The Human body is an incredible machine. Every day we are bombarded by stories that tell us just how focused and intelligent our body is even when the brain is incapacitated.
It isn’t designed to break before its time, but when it does finally break for good it’s because of a specific set of circumstances. And yet an unusual amount of luck appears to be involved in the survival of some individuals when the time of danger draws near.
But is it just luck? Or is there something more to them that allows them to survive in the harshest of circumstances?
The year was 1944. The greatest war mankind had ever seen was raging in Europe. And so with the massive quantities of airplanes firing red hot shots at one another in catastrophic air battles, men were finding themselves facing extremely dangerous circumstances – although perhaps not as dangerous as one man thought.
Nicholas Alkemade was born in 1922 in Norfolk, England, and was a gardener before signing up with the Royal Air Force when WWII broke out. He was trained as an air gunner, and after completing his training he served as a tail gunner with RAF 115 Squadron.
When the Royal Air Force’s Nicholas Alkemade suddenly found himself in a burning bomber, there was no doubt that he had gotten himself in quite a sticky situation. Death by asphyxiation was not an option as the flames reached around his body.
He knew if he remained in his plane, he would die painfully. And so, Alkemade made a split-second decision. History was about to be made, and all the textbooks were about to be rewritten.
He leaped from the plane hoping to ride gravity down to Earth before impacting on the ground below. It was not a pleasant way to go for anyone who was afraid of heights, but still more preferable than death by fire.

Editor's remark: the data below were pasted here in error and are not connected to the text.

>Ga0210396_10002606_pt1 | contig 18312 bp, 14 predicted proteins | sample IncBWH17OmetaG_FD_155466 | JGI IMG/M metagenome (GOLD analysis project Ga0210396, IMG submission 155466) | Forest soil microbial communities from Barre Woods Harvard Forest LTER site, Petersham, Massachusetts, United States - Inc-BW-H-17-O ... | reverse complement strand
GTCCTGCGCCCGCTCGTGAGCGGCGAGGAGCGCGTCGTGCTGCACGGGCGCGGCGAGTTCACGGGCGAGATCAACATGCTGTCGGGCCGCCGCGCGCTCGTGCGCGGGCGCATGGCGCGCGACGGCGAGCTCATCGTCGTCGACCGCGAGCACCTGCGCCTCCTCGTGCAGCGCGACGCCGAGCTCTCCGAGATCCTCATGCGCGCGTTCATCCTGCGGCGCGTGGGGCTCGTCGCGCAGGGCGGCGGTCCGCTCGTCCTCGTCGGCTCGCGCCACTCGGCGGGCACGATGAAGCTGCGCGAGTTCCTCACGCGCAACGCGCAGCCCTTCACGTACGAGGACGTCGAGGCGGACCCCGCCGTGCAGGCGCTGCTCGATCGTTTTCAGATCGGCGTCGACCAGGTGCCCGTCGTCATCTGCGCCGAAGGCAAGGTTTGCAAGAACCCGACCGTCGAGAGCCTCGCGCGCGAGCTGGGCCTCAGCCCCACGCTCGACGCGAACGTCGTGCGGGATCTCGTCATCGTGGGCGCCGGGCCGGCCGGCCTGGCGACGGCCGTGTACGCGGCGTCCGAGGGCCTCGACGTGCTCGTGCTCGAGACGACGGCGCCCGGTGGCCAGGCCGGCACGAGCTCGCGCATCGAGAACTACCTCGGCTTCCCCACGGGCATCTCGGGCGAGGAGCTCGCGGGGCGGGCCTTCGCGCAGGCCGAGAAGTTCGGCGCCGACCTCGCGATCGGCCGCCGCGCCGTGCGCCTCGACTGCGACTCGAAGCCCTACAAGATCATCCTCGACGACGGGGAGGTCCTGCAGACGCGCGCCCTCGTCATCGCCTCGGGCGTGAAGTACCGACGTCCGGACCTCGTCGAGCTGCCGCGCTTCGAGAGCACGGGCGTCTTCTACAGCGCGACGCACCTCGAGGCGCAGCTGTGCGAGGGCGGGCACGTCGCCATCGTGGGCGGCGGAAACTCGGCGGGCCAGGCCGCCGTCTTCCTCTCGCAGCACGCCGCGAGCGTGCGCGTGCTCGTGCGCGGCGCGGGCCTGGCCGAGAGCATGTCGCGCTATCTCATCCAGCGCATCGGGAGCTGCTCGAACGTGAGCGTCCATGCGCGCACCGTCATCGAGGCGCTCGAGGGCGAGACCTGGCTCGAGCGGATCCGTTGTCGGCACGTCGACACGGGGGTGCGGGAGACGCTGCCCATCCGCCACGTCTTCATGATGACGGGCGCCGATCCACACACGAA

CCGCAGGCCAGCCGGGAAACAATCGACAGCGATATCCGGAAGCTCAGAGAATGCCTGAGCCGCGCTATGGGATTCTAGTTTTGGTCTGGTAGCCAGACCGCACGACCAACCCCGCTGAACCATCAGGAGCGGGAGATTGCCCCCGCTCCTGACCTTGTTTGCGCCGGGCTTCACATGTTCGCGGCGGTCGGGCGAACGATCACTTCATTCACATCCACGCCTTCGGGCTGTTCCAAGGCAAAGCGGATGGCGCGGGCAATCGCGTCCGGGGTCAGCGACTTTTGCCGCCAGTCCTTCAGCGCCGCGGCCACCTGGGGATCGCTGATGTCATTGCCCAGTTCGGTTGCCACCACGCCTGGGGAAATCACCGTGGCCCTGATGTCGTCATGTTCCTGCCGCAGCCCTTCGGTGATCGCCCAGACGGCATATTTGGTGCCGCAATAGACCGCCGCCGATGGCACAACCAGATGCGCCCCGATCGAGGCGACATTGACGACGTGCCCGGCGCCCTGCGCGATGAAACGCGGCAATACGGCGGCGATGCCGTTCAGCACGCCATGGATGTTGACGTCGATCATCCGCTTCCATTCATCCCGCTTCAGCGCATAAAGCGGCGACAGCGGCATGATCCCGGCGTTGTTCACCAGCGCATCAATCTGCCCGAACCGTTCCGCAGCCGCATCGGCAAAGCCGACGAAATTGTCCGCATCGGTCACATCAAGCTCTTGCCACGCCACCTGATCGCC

He reached 99% terminal velocity within the first ten seconds of his free fall, quickly accelerating down to Earth. He then fell another estimated 16,800 feet. But as he tumbled to the ground, assured that he would be quickly taken from this world, he noticed something in the distance quickly getting much larger. A clump of pine trees.
Quickly he made peace with himself and his respective higher powers before he felt the first branches of the tree whipping against his body. Snapping branches on the way down, Alkemade slammed into the snow at the bottom and then got up, brushing himself off.
The pilot, Jack Newman along with five other of Alkemade’s fellow crewmembers died as their plane crashed into the ground. Their deaths weighed heavily on the heart of Alkemade, but he was astounded that he had survived the fall and was unhurt aside from a sprained ankle.
Though he was captured by the Germans. He lived for many years after that, living all the way up until 1987.
So was it luck? What are these forces that seem to guide our lives so much? How can one man die from a height of 30 feet while another lives after falling from over 18,000 without a parachute?
The debate has raged since Alkemade first stood up after his famous fall, fueled by each variable no matter how small it seems.
Everything from the depth of the snow to the type of pine tree he fell into has been scrutinized. And the only ultimate conclusion we can come to is that his survival is simply unexplainable.
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